This device may be easily adapted to different types of payload, it thus enables the vector to be more simply adapted to the charge to be carried.
Thus, the invention relates to a neutralisation device for a payload carried by a vector, such as a rocket, wherein it incorporates at least one explosively-formed charge, such charge made integral with the vector by a positioning device ensuring the orientation of its direction of action towards the payload.
Advantageously, the positioning device may be adjustable so as to allow the neutralisation device to be adapted to different structures and/or locations of the payload.
The positioning device may be immobile.
The neutralisation device may incorporate at least two explosively-formed charges.
The explosively-formed charge or charges will preferably be of a calibre greater than 50 mm.
The neutralisation device according to the invention applies more particularly to the destruction of the booster or boosters of a satellite carried on board a rocket.
BRIEF DESCRIPTION OF THE DRAWINGS
The invention will be better understood after reading the following description of a particular embodiment, such description being made in reference to the appended drawings, in which:
FIG. 1 schematises a partial view of a rocket carrying a satellite and equipped with a neutralisation device according to the invention,
FIG. 2 is a view of the same rocket carrying a satellite that has a different internal structure.
DETAILED DESCRIPTION OF PREFERRED EMBODIMENTS
With reference to FIG. 1, a vector 1 such as a ballistic rocket (only the head of which is shown) incorporates a housing 2 inside its nose cone 3, such housing accommodating a payload 4 formed by a satellite.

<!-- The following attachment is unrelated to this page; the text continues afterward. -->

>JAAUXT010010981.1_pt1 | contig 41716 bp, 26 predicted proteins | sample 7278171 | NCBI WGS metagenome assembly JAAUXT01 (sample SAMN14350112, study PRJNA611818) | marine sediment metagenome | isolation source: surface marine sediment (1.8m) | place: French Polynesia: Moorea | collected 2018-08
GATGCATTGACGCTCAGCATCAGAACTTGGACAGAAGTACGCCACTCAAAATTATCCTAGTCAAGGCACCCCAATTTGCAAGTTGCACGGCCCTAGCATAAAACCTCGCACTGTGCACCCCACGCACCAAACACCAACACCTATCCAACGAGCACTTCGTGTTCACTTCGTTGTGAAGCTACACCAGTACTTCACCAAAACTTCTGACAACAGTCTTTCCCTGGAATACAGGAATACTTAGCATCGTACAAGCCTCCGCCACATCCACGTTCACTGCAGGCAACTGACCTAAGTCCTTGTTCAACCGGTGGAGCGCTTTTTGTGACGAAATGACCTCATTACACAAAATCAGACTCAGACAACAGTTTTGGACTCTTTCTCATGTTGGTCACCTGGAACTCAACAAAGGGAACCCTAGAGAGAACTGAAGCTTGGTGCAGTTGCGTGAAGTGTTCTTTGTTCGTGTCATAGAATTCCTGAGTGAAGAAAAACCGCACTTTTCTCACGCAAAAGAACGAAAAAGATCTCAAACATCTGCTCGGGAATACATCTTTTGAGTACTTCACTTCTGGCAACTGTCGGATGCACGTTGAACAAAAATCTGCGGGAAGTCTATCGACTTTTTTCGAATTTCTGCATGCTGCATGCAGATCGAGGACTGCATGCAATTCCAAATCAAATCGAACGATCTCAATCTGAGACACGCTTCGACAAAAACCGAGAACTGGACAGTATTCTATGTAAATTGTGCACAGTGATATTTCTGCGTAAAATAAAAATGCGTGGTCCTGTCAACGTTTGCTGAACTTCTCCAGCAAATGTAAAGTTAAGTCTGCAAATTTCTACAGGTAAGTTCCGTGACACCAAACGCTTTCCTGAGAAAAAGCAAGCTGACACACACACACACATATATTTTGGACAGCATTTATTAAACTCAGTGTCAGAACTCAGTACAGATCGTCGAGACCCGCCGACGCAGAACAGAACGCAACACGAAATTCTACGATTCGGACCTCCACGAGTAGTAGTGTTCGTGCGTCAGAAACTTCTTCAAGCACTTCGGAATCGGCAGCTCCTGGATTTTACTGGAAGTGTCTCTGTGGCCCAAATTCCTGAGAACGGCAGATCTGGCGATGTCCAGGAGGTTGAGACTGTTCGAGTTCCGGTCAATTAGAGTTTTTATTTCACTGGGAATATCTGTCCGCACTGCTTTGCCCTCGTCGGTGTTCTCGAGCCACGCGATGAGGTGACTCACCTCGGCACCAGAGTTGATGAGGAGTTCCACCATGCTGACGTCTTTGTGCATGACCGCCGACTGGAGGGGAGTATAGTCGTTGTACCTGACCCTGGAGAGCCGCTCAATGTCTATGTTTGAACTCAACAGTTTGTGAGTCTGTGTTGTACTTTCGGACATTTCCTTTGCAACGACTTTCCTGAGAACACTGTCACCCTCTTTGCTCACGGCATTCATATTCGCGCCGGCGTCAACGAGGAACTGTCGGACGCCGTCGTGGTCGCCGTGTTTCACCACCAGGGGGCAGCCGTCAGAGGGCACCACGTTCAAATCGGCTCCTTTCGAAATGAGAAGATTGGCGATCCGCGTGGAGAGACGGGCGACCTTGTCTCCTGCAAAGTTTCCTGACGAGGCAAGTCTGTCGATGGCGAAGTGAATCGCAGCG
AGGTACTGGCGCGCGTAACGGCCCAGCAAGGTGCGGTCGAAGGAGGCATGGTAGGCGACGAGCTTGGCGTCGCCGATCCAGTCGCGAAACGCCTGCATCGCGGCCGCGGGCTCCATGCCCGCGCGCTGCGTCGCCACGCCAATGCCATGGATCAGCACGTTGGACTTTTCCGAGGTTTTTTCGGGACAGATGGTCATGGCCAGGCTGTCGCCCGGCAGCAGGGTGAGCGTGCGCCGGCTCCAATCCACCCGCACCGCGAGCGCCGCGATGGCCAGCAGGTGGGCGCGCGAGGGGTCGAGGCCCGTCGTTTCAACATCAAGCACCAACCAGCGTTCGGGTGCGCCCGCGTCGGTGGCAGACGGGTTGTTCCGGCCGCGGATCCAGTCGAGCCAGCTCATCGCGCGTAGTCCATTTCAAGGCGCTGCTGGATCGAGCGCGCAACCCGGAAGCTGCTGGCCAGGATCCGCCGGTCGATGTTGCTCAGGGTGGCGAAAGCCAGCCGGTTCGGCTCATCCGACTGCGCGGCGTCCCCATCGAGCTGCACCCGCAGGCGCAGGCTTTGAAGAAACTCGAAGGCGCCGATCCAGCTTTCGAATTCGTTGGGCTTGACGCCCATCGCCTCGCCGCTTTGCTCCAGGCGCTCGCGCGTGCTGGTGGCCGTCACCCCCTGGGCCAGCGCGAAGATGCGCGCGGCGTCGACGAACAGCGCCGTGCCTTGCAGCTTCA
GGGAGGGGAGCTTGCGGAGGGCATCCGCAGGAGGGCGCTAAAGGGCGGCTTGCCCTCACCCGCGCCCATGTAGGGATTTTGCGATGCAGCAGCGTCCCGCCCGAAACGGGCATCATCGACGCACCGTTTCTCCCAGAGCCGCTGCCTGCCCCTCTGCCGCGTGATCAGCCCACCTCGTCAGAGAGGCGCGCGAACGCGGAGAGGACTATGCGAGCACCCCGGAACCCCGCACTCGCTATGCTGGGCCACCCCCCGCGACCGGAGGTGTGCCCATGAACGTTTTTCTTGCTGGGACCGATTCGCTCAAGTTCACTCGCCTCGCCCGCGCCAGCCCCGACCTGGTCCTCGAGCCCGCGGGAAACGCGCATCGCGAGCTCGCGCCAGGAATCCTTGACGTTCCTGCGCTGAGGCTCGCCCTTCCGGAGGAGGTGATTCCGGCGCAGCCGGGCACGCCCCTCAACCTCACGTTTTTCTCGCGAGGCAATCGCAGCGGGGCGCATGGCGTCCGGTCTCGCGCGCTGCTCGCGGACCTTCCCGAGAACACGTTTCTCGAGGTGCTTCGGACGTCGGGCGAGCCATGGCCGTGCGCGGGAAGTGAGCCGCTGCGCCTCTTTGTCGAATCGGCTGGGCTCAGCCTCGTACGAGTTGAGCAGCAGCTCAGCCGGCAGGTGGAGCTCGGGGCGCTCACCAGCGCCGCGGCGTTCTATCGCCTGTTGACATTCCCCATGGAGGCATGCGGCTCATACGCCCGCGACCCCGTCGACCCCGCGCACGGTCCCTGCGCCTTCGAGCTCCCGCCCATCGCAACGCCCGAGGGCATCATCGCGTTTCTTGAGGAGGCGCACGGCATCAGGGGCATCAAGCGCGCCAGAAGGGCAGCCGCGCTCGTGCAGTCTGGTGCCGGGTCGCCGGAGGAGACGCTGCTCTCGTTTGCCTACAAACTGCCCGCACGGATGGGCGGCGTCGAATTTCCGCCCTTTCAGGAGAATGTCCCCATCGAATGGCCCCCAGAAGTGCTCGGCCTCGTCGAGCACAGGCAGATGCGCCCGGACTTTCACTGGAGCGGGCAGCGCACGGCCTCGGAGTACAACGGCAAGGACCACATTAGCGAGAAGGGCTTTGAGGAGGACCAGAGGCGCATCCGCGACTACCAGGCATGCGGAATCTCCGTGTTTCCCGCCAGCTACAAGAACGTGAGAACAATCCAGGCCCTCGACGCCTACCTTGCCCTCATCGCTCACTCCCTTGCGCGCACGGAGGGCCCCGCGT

The satellite 4 is linked to the vector's nose cone by flanges 5a, 5b. In a known manner, it is intended to be released during the trajectory by the rocket at a given altitude thus ensuring it is put into orbit around the earth.
The means ensuring the opening of the nose cone and the release of the satellite have not been shown here and they do not form part of the present invention.
The satellite 4 encloses one or several tanks of liquid ergol. The satellite shown in FIG. 1 incorporates two superimposed tanks 6a and 6b and arranged substantially along the axis 7 of the rocket.
The tanks 6a, 6b are connected to a nozzle 8.
According to the invention, a neutralisation device is provided to neutralise the ergols contained in tanks 6a, 6b by fracturing the tanks thereby releasing the ergols.
The neutralisation device is automatically triggered in the event of an incident with the rocket and, for example, at the same time as conventional means ensuring the self-destruction of the rocket itself.